Recent Buying Selling Lifestyle
Recent Buying Selling Lifestyle
Buying

Saving up a deposit - How much do you really need?

07-Nov-2017
Written by Christopher Igoe
Below is some great expert advice from Michele Hutchen from Mortgage Choice Gymea.

There are 2 ways you may be able to go, genuine Savings or use a guarantor

1. Genuine Savings
Some lenders advertise that you only need a 5% deposit as they will lend you 95% of the property value (some lenders even more). Not easy, but it doesn't sound too bad.

The problem is, this isn't the whole deal. What they're not telling you are the costs associated with the purchase. You'll need to have the cash to cover those too! They typically represent a further 5%-6% of the purchase price and include things like Stamp Duty, Mortgage Insurance, Legal Costs, Government fees etc etc etc.

The new First Home Owners Grant will absolutely help with that of course - no stamp duty if you buy for $650,000 or less (a saving of approx $24,000). Purchases between $650,000 & $800,000 will be eligible for stamp duty discounts. So all that's great.

Still, how much cash will you need?
Lets assume you buy for $650,000. Stamp Duty is waived. You will need around $52,500. How does that work? Well, the Bank is lending you 95% of the purchase price so you need the other 5% - $32,500.

No stamp duty, but there will still be around $3,300 in other charges (mainly your legal costs).

The big "extra" is the mortgage insurance. This is an interesting point. You will no doubt shop around for the best loan / lender. You'd be mad not to. But did you know mortgage insurance changes from lender to lender?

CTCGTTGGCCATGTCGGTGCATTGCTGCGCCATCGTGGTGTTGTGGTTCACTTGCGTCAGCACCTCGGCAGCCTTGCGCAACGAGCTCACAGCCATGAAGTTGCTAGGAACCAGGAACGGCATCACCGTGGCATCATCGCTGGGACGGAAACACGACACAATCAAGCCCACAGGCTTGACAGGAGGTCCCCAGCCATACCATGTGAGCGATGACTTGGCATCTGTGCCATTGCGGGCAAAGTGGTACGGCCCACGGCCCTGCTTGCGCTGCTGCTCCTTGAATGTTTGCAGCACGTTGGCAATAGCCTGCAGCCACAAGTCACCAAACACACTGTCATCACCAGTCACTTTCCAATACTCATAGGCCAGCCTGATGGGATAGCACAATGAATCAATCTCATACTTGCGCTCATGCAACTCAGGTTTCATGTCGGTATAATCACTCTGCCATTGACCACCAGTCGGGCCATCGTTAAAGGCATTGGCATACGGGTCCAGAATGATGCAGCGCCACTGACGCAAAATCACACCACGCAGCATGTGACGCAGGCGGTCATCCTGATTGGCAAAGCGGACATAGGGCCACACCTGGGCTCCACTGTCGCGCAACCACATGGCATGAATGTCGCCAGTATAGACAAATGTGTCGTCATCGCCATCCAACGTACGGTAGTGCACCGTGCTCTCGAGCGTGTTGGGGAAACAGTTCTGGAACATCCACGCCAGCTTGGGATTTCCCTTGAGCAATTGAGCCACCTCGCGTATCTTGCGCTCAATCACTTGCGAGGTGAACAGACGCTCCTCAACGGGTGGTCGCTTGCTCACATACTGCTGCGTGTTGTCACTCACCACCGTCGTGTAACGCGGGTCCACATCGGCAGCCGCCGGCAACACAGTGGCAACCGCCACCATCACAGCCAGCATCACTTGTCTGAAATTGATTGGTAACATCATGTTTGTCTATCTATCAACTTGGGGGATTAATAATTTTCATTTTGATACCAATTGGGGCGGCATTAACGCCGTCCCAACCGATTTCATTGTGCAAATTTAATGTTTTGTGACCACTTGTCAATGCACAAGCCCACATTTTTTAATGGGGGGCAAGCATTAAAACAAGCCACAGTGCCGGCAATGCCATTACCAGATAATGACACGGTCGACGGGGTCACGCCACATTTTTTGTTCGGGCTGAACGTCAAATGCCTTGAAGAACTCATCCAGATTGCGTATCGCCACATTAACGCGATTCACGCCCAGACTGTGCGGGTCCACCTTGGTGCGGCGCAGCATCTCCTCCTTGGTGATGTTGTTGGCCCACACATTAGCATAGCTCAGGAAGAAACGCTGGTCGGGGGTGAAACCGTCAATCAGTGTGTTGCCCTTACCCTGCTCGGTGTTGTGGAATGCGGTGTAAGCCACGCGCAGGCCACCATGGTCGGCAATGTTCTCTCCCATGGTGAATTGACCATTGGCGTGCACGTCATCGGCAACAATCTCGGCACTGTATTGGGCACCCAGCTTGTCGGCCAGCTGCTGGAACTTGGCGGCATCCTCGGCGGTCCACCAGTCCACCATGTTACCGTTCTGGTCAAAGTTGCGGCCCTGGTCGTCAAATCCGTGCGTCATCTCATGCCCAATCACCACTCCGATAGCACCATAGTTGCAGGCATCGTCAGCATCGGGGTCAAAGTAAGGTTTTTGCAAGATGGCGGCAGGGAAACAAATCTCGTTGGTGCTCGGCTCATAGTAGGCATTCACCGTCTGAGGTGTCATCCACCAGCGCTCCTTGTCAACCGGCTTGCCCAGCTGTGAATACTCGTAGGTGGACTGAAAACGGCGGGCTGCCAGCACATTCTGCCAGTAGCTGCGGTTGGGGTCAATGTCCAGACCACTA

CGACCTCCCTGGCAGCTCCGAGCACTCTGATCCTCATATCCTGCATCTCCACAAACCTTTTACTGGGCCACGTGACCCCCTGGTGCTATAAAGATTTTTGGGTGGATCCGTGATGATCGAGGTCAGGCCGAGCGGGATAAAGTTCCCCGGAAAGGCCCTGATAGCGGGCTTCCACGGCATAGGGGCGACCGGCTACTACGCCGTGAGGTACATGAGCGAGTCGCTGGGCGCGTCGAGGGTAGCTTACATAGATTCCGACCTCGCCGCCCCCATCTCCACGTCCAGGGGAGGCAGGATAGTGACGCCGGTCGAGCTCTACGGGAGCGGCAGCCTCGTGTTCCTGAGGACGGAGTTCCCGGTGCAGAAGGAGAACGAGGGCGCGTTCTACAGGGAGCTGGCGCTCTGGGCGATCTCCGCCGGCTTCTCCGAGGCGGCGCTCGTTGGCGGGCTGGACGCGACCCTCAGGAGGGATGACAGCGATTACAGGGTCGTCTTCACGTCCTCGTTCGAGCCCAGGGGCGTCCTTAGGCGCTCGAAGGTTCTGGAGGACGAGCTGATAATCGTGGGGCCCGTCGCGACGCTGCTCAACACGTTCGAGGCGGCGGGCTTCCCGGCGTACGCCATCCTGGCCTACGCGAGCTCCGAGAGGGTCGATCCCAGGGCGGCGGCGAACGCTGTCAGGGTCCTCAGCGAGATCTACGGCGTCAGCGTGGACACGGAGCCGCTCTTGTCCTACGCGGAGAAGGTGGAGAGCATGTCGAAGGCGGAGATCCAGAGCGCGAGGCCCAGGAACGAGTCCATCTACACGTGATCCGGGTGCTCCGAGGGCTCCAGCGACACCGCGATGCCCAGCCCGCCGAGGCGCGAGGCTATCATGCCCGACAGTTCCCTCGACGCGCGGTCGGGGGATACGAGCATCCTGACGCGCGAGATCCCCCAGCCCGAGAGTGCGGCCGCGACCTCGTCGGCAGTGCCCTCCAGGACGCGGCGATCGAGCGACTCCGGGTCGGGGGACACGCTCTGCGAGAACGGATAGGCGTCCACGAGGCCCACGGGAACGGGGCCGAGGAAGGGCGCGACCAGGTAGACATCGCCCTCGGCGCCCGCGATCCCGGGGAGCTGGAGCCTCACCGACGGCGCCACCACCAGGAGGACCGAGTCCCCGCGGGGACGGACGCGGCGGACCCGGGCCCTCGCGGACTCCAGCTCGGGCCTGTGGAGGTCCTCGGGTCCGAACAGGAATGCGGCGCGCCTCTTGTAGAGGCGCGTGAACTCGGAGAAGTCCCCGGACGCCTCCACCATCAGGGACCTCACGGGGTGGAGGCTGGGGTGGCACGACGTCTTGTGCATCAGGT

In this scenario we have lenders charging insurance ranging from $16,500 to $27,000. That is a MASSIVE difference. You might be getting the best rate, but if your lender is charging you $11,000 more mortgage insurance you could actually be going backwards! And that's another $11,000 you would need to save. Ouch!
So back to our scenario. You'll need 5% ($32,500) + legal costs (around $3,300) + mortgage insurance ($16,500) = $52,300.

2. Guarantor
This can be an easier and cheaper path if you're lucky enough to have a parent who can help out.

The Bank will take a mortgage over their house, as well as your new house, to secure the loan. There is a little more to it than that of course (we want to structure the loan in such a way that the guarantor is protected as much as possible).

What does this mean to you?
- Possibly no need for a cash deposit AT ALL! Of course, the more cash you have the less you need to borrow which is always good, but if saving the money just isn't an option...
- No mortgage insurance payable! In this scenario, you have just saved $16,500 - $25,600 straight away. That's a serious win.

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